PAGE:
Counsellors address domestic violence spike during pandemic
The pressures of COVID-19 have led to a rise in incidents of violence against women and children.
Carinity’s counselling services have witnessed an increase in people seeking support during the pandemic, according to Carinity Community Services State Manager, Janelle Heyse.
“The pandemic has led to a rise in domestic and family violence perpetrated against women and children and in the number of complexities faced by these vulnerable people,” Janelle said.
“Overall, Carinity has observed families experiencing increased vulnerability, psychological distress and isolation, which compounds their existing trauma.”
Carinity services which offer counselling for children and young people have supported those impacted by domestic violence and trauma during the pandemic.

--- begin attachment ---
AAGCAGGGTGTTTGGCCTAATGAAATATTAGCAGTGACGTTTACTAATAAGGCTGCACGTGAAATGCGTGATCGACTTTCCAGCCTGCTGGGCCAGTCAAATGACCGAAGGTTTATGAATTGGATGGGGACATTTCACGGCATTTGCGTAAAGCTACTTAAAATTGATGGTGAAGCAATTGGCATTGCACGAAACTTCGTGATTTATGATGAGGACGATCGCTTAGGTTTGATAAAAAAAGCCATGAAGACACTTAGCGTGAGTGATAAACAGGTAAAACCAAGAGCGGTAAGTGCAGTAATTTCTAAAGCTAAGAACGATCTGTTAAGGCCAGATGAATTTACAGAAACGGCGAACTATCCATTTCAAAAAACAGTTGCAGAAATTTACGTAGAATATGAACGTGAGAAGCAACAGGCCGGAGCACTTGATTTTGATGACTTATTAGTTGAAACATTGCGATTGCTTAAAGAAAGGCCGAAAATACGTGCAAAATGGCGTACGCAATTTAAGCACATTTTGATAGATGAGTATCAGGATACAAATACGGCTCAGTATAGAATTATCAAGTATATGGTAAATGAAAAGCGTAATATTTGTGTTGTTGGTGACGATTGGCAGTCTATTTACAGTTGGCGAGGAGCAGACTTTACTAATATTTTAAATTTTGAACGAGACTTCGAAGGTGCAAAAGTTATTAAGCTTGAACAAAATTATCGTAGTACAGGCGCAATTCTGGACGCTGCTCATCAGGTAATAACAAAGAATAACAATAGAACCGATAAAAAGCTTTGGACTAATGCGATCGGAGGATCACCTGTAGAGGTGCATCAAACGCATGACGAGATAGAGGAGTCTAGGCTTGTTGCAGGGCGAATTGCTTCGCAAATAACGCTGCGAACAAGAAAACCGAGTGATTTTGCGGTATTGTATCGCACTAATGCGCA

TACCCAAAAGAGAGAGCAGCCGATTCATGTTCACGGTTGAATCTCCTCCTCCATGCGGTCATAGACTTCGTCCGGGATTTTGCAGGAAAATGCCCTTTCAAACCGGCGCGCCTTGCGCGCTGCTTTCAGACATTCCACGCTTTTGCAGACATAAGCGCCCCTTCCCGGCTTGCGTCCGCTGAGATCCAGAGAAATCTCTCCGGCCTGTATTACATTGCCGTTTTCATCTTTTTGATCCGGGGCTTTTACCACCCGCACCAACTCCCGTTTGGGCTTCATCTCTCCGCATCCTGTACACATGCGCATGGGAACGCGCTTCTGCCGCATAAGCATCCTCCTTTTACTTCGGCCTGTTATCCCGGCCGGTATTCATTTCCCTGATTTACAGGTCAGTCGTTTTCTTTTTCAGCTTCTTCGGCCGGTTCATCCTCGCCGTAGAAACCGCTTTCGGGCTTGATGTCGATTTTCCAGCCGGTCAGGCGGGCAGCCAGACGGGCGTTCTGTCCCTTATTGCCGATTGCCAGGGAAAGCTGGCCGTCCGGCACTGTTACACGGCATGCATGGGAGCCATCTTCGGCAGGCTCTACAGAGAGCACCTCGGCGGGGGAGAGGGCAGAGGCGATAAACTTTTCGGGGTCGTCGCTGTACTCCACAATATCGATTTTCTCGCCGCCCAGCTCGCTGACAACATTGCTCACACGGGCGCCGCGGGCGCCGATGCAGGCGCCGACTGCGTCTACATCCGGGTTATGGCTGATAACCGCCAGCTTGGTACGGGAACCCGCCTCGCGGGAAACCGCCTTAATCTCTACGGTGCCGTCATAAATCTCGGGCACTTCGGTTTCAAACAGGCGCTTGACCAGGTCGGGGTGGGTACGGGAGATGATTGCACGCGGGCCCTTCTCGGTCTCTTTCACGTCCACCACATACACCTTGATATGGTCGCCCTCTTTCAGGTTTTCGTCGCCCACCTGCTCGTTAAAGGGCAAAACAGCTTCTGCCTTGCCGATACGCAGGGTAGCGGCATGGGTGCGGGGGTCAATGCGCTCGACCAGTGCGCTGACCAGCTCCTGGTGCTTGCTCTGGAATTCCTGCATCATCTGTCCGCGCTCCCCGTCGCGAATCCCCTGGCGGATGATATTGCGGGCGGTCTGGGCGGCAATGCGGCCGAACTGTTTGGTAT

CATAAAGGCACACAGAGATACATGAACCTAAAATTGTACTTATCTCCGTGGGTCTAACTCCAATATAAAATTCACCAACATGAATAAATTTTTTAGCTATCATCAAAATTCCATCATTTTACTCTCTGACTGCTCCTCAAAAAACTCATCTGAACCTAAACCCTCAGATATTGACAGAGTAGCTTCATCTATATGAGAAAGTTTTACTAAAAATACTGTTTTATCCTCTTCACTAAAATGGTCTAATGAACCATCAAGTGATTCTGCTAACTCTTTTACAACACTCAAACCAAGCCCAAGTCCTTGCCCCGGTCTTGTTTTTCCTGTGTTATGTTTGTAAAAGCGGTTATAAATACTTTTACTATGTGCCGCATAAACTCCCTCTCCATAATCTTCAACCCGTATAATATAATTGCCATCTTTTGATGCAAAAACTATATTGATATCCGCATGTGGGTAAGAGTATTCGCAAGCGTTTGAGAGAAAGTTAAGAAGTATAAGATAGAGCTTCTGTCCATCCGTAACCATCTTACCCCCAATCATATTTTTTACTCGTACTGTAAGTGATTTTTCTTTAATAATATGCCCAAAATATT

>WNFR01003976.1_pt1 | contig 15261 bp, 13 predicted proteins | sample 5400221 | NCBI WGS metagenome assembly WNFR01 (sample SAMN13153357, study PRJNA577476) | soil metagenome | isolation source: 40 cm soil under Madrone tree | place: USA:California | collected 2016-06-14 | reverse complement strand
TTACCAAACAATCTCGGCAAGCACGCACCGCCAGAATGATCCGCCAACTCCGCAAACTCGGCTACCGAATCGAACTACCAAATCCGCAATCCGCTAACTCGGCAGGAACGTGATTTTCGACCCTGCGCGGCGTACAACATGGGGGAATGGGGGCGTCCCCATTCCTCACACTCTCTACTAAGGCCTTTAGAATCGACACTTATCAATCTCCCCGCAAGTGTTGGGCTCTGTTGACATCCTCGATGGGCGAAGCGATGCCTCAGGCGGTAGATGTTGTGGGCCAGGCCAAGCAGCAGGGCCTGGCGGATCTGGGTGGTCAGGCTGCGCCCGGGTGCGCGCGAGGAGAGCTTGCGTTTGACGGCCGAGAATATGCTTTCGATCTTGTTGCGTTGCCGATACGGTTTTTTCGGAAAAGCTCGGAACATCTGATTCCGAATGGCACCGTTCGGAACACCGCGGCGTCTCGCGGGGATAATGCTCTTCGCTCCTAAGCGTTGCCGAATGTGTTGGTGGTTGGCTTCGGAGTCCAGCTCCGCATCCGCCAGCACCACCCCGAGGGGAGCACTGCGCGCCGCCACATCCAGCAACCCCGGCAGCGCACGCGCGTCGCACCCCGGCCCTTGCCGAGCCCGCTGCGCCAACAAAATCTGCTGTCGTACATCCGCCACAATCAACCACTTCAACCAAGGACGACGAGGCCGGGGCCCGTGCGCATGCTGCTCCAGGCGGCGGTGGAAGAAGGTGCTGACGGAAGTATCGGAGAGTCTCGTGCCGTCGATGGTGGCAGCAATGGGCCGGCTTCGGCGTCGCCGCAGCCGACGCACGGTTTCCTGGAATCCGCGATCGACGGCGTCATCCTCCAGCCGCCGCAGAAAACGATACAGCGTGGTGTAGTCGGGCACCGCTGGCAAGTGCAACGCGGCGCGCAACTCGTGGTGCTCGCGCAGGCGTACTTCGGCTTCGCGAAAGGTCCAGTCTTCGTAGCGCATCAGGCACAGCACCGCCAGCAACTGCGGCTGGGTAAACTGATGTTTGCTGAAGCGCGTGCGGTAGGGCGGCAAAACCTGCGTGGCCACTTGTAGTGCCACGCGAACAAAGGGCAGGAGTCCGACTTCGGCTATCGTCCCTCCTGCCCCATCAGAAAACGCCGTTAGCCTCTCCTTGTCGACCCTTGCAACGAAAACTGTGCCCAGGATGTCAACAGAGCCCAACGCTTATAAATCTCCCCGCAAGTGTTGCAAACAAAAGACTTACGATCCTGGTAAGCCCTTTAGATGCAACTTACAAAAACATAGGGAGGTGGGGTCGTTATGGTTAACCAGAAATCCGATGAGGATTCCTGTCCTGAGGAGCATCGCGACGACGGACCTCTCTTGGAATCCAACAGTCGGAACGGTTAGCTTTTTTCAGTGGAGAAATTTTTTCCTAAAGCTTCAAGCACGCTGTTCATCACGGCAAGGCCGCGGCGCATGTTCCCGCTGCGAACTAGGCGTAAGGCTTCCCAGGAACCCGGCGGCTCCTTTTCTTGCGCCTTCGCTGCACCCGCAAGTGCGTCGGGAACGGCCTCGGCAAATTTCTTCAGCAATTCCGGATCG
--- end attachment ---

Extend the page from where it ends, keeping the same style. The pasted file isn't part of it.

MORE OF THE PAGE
During the 18 months of the pandemic, Carinity Talera has reported a 30 per cent increase in the delivery of therapeutic support for children and young people impacted by incidents of violence.
In Rockhampton, Carinity Wahroonga has provided therapy for children affected by family and domestic violence through its Child Protection Program.
“Families have benefitted from therapeutic support that has addressed their increased need for physical and emotional safety and stability, especially given this has been further compromised through the increased complexities faced during the pandemic,” Janelle said.
“Given that mothers are highly motivated to seek therapeutic support for their children, our programs also provide an opportunity to engage women who have not previously accessed the service system, increasing safety for their families.”
Carinity Youth and Families Narangba has also witnessed an increase in clients with anxiety and mental health issues, sometimes exacerbated by the COVID situation.
“Counselling assists those who have experienced domestic and family violence to cope with challenging situations and make positive changes in their lives,” Janelle said.